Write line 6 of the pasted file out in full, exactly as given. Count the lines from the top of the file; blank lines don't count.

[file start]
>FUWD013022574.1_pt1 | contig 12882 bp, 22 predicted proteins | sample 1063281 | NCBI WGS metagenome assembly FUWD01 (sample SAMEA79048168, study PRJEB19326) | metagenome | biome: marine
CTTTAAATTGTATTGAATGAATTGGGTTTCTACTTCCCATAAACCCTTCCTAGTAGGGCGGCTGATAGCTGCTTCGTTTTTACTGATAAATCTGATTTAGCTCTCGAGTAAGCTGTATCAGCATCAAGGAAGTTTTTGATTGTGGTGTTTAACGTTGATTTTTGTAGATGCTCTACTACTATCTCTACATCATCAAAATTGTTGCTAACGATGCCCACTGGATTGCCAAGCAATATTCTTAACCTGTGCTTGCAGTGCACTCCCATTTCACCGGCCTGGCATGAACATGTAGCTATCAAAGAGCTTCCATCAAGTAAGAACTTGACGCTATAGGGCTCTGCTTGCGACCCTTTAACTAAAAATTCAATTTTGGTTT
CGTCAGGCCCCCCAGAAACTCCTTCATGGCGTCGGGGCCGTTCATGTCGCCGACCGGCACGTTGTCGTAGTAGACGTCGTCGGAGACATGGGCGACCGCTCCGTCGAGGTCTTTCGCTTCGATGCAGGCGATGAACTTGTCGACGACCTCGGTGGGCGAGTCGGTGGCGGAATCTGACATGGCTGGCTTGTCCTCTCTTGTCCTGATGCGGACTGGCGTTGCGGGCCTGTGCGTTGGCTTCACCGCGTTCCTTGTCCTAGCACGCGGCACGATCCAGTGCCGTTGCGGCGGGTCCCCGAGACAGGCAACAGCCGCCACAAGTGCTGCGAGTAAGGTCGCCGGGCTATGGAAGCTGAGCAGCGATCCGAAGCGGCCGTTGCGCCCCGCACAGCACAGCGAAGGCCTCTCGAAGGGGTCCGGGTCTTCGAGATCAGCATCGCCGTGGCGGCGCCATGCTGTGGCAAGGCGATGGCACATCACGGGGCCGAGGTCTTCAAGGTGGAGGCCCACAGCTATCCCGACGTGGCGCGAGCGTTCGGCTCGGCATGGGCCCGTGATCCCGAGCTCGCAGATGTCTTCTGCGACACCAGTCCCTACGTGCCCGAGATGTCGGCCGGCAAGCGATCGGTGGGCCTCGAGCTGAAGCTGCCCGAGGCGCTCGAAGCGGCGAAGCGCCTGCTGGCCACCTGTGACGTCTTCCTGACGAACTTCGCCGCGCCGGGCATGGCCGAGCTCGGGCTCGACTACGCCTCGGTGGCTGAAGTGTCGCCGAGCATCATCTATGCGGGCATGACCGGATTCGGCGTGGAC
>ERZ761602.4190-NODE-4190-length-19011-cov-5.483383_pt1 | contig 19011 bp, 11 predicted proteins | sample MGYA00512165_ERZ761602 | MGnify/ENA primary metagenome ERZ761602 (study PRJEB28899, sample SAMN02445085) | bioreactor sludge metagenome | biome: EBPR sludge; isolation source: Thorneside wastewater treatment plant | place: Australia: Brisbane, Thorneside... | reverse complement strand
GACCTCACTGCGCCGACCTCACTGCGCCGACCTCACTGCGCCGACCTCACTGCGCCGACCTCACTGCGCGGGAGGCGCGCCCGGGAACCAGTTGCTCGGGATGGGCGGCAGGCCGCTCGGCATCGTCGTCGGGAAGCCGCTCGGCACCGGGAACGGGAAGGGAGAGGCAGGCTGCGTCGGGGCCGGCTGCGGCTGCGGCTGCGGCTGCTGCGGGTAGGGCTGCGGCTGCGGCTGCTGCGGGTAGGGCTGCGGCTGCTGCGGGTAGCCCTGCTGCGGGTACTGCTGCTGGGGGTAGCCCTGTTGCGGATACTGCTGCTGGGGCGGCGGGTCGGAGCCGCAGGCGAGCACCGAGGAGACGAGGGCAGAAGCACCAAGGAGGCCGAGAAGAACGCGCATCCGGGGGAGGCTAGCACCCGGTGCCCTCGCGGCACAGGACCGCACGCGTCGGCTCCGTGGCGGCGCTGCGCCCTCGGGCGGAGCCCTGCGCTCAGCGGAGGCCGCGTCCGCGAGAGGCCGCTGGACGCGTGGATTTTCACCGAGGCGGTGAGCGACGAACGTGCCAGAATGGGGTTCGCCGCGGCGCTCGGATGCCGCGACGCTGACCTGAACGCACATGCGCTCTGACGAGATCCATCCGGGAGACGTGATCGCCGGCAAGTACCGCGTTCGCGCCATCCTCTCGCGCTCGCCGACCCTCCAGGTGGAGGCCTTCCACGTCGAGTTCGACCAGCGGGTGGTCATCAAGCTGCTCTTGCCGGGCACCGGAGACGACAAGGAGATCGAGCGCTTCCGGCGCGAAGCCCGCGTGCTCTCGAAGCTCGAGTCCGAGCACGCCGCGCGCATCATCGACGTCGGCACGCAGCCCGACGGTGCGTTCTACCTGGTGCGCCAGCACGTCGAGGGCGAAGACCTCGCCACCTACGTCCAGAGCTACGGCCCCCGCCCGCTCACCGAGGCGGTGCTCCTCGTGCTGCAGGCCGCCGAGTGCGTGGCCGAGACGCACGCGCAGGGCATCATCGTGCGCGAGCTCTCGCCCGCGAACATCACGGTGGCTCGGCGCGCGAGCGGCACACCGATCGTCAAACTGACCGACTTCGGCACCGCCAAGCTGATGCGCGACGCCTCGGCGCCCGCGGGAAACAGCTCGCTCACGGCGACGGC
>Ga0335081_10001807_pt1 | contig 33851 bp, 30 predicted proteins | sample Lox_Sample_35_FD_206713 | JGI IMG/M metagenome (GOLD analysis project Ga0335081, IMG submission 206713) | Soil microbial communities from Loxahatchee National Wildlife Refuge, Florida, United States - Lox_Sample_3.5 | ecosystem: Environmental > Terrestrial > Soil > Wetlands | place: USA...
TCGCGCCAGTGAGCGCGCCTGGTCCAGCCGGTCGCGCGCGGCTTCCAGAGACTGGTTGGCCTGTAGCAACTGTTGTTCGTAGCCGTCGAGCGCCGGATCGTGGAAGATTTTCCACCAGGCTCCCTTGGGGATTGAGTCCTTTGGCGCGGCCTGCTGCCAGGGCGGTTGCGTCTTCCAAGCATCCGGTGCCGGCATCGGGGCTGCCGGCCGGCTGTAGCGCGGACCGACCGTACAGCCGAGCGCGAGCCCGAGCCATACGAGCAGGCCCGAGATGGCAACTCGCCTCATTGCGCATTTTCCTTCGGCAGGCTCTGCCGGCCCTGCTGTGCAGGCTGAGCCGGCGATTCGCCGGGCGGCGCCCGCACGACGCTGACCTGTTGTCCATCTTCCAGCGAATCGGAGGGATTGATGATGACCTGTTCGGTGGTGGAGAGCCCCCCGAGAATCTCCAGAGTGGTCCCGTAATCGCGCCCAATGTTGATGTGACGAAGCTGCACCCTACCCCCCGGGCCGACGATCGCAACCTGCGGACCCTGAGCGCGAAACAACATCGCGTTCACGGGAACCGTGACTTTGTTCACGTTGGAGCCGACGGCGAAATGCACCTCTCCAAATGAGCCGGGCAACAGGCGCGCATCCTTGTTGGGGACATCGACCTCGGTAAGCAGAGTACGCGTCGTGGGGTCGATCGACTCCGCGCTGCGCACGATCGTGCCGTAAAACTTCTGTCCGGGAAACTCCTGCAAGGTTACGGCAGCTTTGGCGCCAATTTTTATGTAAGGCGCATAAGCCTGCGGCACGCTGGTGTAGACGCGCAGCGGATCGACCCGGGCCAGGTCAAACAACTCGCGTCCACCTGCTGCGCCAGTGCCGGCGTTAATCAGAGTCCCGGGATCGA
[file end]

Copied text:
>Ga0335081_10001807_pt1 | contig 33851 bp, 30 predicted proteins | sample Lox_Sample_35_FD_206713 | JGI IMG/M metagenome (GOLD analysis project Ga0335081, IMG submission 206713) | Soil microbial communities from Loxahatchee National Wildlife Refuge, Florida, United States - Lox_Sample_3.5 | ecosystem: Environmental > Terrestrial > Soil > Wetlands | place: USA...